Thursday, July 25, 1996

First Citizens of Athy

There has been a Town Council in Athy since at least 1515. In that year King Henry VIII granted a Charter to the town empowering the election of a town Provost "to guard and govern the said town". Unfortunately the municipal records of the 16th century are not available so little is known of the persons who held the position of Provost in Athy during that time. Only two are known to us - Richard Cossen who took up office on the Feast Day of St. Michael the Archangel in 1575 and Mr. Smith referred to as Sovereign of Athye in 1598.

The Provost elected annually was responsible for governing the town in addition to acting as Coroner, Justice of the Peace, Weights and Measure Inspector and Clerk of the Town Market. These were all important functions especially so when considered that the office holder exercised his authority in a developing market town.

In 1613 King James I created more Borough Councils throughout Ireland and in some instances as in Athy granted new Charters. The effect of his new Charter for Athy was to limit the right to elect the first citizen of the town to a small number of townspeople where before that right was exercised by the entire population. The holder of the office formerly referred to as the Town Provost was thereafter to be known as the Town Sovereign. The Town Sovereign was elected annually on the Feast of St. Michael by the twelve Burgesses of the town, all of whom had been nominated to their position by the Duke of Leinster. The office was an unpaid position and remained so until 1824 when salaries were fixed for all town officials in Athy.

The earliest municipal records relating to Athy go back to the middle of the 18th century and they show that many interesting people have held the rank of First Citizen. The Earl of Kildare was Sovereign in 1750 while his successor Frederick Augustus the Duke of Leinster was Sovereign on four occasions between 1814 and 1826. George Daker, the owner of an extensive tannery near the banks of the River Barrow and to the rear of the present Convent Lane, was Sovereign of Athy in 1778, 1783 and again in 1789. After his death the tannery closed down resulting in substantial loss of employment in Athy.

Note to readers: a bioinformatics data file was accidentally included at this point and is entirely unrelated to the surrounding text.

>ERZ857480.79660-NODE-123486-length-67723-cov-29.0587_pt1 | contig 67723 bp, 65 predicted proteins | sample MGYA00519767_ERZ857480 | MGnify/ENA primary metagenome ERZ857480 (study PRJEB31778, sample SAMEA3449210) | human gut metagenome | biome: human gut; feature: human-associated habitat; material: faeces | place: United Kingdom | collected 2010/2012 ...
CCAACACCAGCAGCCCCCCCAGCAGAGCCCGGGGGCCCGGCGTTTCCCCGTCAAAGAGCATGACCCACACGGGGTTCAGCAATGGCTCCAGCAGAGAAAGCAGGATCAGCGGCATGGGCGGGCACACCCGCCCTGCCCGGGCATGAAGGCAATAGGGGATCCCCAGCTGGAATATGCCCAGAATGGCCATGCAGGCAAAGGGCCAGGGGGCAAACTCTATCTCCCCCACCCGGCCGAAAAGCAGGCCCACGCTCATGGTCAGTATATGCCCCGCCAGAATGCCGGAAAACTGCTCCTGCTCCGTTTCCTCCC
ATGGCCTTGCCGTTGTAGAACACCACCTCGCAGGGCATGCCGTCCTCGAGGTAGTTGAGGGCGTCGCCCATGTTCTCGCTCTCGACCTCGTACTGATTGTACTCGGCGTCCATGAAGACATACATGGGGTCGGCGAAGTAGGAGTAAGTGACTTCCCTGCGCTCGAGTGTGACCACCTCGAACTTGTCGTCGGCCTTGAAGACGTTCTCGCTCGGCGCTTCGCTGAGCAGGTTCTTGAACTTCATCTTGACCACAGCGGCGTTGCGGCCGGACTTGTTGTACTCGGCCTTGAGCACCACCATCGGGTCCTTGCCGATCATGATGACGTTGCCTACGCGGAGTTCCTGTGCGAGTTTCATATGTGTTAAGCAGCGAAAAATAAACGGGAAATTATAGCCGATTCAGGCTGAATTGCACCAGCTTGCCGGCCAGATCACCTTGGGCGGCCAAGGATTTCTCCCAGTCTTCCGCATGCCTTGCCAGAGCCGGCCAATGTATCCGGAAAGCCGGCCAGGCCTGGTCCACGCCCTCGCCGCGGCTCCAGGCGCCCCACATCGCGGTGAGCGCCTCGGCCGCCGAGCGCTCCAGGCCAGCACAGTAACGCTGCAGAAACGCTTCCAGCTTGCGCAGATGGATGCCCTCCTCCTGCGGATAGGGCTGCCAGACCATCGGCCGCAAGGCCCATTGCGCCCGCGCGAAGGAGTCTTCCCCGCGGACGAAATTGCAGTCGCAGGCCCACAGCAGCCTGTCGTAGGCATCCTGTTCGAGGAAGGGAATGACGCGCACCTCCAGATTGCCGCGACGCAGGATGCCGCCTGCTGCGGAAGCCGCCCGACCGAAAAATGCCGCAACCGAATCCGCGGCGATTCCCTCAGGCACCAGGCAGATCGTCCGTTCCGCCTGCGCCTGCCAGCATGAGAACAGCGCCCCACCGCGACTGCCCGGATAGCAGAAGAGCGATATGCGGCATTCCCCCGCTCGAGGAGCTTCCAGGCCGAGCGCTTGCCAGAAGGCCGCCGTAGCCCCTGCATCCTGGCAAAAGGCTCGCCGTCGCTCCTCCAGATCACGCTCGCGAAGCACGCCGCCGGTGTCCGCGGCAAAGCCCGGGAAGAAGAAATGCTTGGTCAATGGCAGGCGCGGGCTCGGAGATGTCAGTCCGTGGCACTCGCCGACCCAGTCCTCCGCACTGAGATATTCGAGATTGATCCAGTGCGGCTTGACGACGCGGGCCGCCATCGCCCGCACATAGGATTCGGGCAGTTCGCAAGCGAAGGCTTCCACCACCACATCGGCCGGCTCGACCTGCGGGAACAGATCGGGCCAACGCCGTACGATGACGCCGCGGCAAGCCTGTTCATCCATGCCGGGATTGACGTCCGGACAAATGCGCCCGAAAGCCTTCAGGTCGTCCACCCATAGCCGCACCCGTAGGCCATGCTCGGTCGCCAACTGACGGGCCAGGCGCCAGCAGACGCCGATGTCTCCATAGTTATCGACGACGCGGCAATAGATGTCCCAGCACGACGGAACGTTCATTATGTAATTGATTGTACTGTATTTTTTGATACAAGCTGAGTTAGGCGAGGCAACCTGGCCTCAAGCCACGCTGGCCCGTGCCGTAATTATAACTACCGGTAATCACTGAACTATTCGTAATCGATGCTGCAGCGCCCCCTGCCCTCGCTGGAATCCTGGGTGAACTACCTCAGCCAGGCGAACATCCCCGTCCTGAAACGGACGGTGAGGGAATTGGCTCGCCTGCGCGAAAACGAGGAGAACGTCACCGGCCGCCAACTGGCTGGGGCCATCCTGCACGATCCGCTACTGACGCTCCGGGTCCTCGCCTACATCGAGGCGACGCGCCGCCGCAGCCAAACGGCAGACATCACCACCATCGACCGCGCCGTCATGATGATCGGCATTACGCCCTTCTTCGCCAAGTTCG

John Stoyte who was the Duke of Leinster's agent in Athy was Sovereign during the year of rebellion in 1798 and again in 1802. He had lived in Maynooth and his house there now forms part of the Maynooth College complex. Members of the Weldon family of St. John's and later of Kilmoroney House were Sovereigns of Athy during various periods in the 18th and last century. Arthur Weldon occupied the position in 1751 and Rev. Anthony Weldon was Sovereign on four occasions between 1781 and 1800. Indeed he died in office and was replaced by Lewis Mansergh for whom Riversdale House was built in 1780. This magnificent house was later acquired by the Dominican Order and remained an important part of the building heritage of the town until all but its ground floor was demolished in 1965 or thereabouts.